Before my first tournament everyone told me I was going to win easily. I felt good in the days leading up to the event. The night before I watched “Arte Suave 2” and imagined how I was going to crush like Andre Galvao the next day.  I made weight and felt ok but when I got called to the mat something else happened.  Across the ring was a heavily tattooed representative of Miletich fighting systems, a camp known for their aggressive fighters.  As my heart began to pump I was overcome by visions of all the different ways that my opponent was going to hurt me.  I thought my talent and passion would carry me through, but the next thing I can remember after shaking hands is him on top of me, forcing my own shin into my throat with an improvised self-gogoplata, causing a woman in the crowd to scream.  There was no chance of initiating my spider guard attack I worked so hard on at the gym.  I blacked out for much of the rest of the match as my adrenaline rush shunted blood away from my hippocampus to more vital systems.  Needless to say, I lost my first match.

 

After Harry learns how helpless he is to the dread inducing capabilities of the Dementors, he finds help from a seasoned wizard, Professor Lupin.  He teaches that the only way to overcome a Dementor is to utilize the Patronus spell which can only be accomplished by maintaining a certain state of mind.  A wizard must block out the interference of the dementor and remember their happiest memory.  It is a mindset that decides victory or defeat.  Harry eventually learns to control his fear and throughout the rest of the series he stands up to the negative feelings driven by the Dementors.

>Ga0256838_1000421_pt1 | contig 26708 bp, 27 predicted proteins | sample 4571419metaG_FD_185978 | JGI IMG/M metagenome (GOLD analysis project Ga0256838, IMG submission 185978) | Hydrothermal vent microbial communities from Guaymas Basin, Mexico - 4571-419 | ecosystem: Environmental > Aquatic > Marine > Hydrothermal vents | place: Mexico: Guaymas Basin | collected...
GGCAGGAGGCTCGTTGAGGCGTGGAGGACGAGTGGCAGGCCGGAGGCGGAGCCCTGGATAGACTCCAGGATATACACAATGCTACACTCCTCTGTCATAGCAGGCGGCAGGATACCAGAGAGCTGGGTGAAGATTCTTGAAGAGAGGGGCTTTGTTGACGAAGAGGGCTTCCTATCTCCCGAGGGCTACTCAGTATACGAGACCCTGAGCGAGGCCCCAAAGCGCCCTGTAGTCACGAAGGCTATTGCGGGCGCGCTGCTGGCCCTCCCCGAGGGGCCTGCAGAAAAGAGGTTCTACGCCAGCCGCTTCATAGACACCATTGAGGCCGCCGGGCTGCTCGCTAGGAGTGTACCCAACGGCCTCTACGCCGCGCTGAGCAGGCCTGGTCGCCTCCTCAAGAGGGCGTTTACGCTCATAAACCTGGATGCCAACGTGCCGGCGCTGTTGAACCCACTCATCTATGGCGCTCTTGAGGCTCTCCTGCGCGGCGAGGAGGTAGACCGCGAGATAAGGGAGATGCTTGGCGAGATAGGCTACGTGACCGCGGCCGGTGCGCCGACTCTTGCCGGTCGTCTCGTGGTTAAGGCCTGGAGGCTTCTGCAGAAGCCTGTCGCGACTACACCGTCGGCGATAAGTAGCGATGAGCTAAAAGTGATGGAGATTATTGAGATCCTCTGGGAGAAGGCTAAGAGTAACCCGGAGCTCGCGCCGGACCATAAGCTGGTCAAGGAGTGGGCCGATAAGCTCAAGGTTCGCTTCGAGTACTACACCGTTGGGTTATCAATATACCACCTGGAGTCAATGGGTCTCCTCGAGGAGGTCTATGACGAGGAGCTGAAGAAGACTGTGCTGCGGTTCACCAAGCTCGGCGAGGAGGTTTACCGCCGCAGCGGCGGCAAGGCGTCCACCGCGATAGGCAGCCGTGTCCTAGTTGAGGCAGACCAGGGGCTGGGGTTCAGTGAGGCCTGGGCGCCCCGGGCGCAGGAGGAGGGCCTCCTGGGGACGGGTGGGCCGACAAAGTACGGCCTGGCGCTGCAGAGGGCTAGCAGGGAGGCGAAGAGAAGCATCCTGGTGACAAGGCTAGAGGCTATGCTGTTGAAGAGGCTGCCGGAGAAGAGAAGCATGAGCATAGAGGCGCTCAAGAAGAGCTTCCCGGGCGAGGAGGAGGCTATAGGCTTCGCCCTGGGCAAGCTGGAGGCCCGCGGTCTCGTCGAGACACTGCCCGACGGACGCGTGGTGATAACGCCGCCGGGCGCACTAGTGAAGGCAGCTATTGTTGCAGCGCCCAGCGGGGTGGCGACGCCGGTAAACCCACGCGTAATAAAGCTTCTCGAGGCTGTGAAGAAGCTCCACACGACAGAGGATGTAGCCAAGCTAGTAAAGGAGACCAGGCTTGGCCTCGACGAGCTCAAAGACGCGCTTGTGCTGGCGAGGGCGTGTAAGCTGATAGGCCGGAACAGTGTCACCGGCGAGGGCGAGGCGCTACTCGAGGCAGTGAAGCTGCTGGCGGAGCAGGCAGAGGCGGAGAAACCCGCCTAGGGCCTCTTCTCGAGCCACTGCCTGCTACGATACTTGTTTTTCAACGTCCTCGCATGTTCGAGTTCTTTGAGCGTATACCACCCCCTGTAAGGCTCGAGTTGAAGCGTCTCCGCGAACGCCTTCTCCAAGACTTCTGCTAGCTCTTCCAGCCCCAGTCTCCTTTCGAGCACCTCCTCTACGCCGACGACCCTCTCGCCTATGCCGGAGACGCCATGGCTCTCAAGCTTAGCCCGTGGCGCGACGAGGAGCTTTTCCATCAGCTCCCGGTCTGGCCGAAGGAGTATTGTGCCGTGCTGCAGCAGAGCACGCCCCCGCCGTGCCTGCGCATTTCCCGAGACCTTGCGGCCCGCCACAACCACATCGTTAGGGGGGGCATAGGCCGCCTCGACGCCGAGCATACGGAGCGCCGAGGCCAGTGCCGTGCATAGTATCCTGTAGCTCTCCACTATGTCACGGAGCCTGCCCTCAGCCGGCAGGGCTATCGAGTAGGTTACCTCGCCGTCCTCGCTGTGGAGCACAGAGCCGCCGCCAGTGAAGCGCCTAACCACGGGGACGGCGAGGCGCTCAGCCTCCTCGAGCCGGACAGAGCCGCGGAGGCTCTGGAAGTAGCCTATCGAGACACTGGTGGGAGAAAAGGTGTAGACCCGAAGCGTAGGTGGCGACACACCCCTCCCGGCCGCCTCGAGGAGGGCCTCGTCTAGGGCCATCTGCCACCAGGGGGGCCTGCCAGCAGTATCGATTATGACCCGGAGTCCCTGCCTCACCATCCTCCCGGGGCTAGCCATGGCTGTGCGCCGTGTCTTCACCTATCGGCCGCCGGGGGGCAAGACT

What  allowed me to get closer to my potential in BJJ is when I learned that confidence is like a magic trick.  There is no such thing as real confidence, it is all an act we play to convince ourselves that we are not afraid.  It is acting as if you are confident when you don’t want to fight, and would rather run.  It is a highly subjective mental battle to keep this state of mind in the face of conflicting thoughts.  It is a magic trick that you cast upon yourself.

 

In the “Prisoner of Azkaban” we never learn what memory Harry uses when he drives away the dementors (and save the day at the end of the story).  Maybe Rowling didn’t want us to know because the battle against fear is in ourselves and not seen by anybody else.  All the world sees is what comes out on the mat, but inside each of us know that we have won, if we controlled our fear.

 

Before every match I still want to curl up in a ball and cry when I see a scary looking opponent across the mat.  I summon my greatest memories of when I was strong, when I was alert, when I was happy and I pretend to be all those things. In the Harry Potter books a successful Patronus spell is indicated by the emergence of an animal form from the wizard’s wand.  When my magic spell succeeds, and my confidence takes control of my fear, you may see the emergence of a spider (a totem of my spider guard).

– Jim Barrett